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      Molecular Genetic Studies in Atrial Fibrillation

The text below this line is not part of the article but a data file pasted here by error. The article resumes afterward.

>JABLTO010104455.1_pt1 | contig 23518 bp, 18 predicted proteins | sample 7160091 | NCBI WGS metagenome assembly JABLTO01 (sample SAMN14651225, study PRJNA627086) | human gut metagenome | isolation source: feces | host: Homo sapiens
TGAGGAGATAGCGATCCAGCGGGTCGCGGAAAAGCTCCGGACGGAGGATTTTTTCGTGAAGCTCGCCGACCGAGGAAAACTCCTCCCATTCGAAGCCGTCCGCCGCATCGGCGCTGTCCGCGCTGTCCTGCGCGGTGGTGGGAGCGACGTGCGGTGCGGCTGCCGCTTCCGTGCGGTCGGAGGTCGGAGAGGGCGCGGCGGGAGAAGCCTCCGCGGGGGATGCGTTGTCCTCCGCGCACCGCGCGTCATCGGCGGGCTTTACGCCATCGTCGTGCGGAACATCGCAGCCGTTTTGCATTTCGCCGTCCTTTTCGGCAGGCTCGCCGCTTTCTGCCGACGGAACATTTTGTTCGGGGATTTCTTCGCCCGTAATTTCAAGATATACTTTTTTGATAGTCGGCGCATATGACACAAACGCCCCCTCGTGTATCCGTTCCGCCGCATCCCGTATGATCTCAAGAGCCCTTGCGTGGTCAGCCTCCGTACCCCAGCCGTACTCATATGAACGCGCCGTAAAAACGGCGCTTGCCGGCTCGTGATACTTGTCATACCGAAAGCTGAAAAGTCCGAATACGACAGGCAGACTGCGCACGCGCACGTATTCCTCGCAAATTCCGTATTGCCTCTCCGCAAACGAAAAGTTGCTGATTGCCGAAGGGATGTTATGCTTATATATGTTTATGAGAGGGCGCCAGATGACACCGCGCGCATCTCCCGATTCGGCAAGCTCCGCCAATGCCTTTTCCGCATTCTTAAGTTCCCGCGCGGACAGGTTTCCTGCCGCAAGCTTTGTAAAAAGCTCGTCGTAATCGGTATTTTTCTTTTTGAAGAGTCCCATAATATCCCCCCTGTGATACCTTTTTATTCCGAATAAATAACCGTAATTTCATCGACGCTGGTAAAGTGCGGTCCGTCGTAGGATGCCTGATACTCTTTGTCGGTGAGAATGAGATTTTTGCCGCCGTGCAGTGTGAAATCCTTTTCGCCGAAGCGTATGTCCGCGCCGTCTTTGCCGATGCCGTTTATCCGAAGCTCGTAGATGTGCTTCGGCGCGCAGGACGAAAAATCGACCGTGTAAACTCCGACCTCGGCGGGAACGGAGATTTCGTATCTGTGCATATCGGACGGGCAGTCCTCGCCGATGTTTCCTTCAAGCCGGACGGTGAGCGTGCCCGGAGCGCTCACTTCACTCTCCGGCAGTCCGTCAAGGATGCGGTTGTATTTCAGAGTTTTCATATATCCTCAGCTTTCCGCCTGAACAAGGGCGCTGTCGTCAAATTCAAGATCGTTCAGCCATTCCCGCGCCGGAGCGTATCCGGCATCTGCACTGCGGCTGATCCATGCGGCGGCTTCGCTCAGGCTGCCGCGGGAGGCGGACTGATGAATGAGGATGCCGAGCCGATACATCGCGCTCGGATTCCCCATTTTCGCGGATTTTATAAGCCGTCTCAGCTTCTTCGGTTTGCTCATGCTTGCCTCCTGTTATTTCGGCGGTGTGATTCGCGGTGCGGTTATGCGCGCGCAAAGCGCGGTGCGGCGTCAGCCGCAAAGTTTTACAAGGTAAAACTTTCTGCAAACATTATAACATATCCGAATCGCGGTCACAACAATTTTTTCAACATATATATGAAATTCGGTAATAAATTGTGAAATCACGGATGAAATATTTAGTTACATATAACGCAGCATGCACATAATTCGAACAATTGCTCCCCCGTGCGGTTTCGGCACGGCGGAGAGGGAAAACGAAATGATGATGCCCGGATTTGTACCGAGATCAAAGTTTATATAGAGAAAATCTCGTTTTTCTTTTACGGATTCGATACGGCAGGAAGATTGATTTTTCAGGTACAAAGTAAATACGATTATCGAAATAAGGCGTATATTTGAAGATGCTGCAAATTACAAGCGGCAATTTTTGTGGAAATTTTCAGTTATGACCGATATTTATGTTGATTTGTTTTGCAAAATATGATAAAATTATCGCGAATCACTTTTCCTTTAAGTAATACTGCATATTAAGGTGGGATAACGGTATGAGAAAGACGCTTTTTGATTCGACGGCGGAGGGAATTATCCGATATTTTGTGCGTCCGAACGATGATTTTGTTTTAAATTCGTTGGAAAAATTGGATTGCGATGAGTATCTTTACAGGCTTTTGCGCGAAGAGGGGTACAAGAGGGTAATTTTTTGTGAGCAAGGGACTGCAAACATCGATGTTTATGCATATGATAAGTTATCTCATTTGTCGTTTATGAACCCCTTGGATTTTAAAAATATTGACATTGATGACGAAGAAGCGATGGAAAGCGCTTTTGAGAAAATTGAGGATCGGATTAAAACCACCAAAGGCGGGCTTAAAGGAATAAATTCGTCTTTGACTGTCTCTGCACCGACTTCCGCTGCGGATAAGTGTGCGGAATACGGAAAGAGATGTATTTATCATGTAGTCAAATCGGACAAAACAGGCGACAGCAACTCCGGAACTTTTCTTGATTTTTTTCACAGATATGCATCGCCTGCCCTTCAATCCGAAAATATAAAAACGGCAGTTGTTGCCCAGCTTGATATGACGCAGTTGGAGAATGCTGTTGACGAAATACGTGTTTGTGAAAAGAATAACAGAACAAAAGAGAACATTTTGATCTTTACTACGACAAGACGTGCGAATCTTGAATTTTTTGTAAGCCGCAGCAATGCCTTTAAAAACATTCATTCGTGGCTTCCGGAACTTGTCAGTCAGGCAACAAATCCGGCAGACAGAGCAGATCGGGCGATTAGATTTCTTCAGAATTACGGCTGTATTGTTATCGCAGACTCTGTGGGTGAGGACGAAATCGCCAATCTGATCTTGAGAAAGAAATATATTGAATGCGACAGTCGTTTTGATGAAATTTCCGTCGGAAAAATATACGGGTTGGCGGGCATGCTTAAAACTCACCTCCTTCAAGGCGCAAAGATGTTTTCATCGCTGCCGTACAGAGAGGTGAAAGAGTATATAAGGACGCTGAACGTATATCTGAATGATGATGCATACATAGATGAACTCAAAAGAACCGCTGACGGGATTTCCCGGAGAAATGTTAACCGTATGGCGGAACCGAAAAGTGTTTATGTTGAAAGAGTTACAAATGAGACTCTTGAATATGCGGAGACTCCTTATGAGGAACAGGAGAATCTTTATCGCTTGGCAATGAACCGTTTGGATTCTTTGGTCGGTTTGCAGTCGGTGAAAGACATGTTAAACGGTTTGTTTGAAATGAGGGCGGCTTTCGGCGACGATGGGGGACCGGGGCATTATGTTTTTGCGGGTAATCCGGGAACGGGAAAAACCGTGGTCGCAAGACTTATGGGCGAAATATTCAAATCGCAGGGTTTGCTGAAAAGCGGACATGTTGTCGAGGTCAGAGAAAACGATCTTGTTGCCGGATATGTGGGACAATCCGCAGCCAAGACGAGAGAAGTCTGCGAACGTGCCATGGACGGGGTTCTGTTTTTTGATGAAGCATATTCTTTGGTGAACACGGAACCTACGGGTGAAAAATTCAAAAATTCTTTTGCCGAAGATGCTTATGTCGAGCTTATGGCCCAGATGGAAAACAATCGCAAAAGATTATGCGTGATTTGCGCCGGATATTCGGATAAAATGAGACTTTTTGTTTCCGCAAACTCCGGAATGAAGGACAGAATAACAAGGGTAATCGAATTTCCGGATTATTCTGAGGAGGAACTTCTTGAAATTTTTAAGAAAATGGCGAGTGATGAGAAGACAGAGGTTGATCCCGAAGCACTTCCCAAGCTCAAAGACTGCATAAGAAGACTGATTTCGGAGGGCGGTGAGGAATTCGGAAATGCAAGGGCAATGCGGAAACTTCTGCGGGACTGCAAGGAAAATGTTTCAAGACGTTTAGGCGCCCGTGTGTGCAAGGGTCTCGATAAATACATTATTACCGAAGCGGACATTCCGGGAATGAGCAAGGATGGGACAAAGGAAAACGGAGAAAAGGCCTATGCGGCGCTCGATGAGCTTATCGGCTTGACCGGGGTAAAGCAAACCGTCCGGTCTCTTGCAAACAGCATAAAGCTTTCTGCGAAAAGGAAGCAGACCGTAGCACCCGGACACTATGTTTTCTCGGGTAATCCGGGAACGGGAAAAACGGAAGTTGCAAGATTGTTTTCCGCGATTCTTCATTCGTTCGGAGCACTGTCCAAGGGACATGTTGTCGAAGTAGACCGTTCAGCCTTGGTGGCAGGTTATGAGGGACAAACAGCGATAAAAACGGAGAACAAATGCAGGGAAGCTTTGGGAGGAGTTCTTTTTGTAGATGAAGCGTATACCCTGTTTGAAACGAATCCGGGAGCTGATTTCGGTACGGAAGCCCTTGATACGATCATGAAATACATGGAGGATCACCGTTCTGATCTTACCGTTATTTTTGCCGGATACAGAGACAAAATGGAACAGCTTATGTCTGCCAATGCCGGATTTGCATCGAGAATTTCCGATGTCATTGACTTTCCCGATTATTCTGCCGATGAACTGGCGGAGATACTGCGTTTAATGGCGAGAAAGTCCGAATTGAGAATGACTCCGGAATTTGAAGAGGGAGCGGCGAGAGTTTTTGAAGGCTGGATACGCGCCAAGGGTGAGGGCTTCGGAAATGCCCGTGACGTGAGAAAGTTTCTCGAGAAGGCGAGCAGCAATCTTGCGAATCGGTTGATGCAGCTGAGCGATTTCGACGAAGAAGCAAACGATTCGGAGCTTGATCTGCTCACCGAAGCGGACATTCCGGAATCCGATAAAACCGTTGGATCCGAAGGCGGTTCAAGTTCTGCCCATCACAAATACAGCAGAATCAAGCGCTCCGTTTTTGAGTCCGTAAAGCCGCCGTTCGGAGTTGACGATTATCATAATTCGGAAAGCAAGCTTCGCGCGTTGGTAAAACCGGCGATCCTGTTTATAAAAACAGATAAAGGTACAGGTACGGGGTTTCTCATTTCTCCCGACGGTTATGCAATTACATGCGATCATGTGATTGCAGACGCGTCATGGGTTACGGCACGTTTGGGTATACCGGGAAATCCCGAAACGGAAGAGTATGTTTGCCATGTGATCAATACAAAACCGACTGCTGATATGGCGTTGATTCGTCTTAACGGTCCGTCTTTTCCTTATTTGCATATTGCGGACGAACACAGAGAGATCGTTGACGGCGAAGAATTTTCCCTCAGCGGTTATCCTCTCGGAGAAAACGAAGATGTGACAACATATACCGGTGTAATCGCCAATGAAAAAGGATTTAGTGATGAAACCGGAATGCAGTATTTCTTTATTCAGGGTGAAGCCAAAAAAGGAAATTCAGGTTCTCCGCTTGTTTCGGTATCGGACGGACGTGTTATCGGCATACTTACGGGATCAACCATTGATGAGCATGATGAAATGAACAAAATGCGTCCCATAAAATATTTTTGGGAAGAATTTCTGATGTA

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          Atrial fibrillation is a complex disease. Its etiologies are diverse and genetic factors may also contribute to this disease. With the advent of modern molecular biology technology, it is now possible to explore the genetic components in the pathogenesis of atrial fibrillation. Past molecular genetic studies on atrial fibrillation in the literature can be divided into linkage analysis studies and association studies. The subjects for linkage analysis studies are pedigrees of probands with Mendelian hereditary atrial fibrillation. The first locus identified for autosomal dominant atrial fibrillation locates at 10q22–q24. However, the exact gene is still unknown. Another linkage analysis study in Chinese revealed that LQT1 gene (I<sub>Ks</sub> α-subunit) was the responsible gene. A missense mutation in the I<sub>Ks</sub> α-subunit results in a gain of function, which is important in causing atrial fibrillation. The third known locus for familial atrial fibrillation locates at 6q14–16. The responsible gene remains still unknown. The other type of studies takes the case-control design (association studies) and the subjects have multigenic atrial fibrillation. In a study in a Japanese population, it was reported that the angiotensin-converting enzyme insertion/deletion polymorphism was not associated with atrial fibrillation. On the other hand, researchers in Taiwan reported that a nonsynonymous single nucleotide polymorphism of the LQT5 gene (I<sub>Ks</sub> β-subunit) is associated with atrial fibrillation. In summary, there is growing evidence showing that genetic factors are important in the pathogenesis of atrial fibrillation. We expect that more genes responsible for or contributing to atrial fibrillation will be identified in the future and these will elucidate the molecular mechanisms of atrial fibrillation.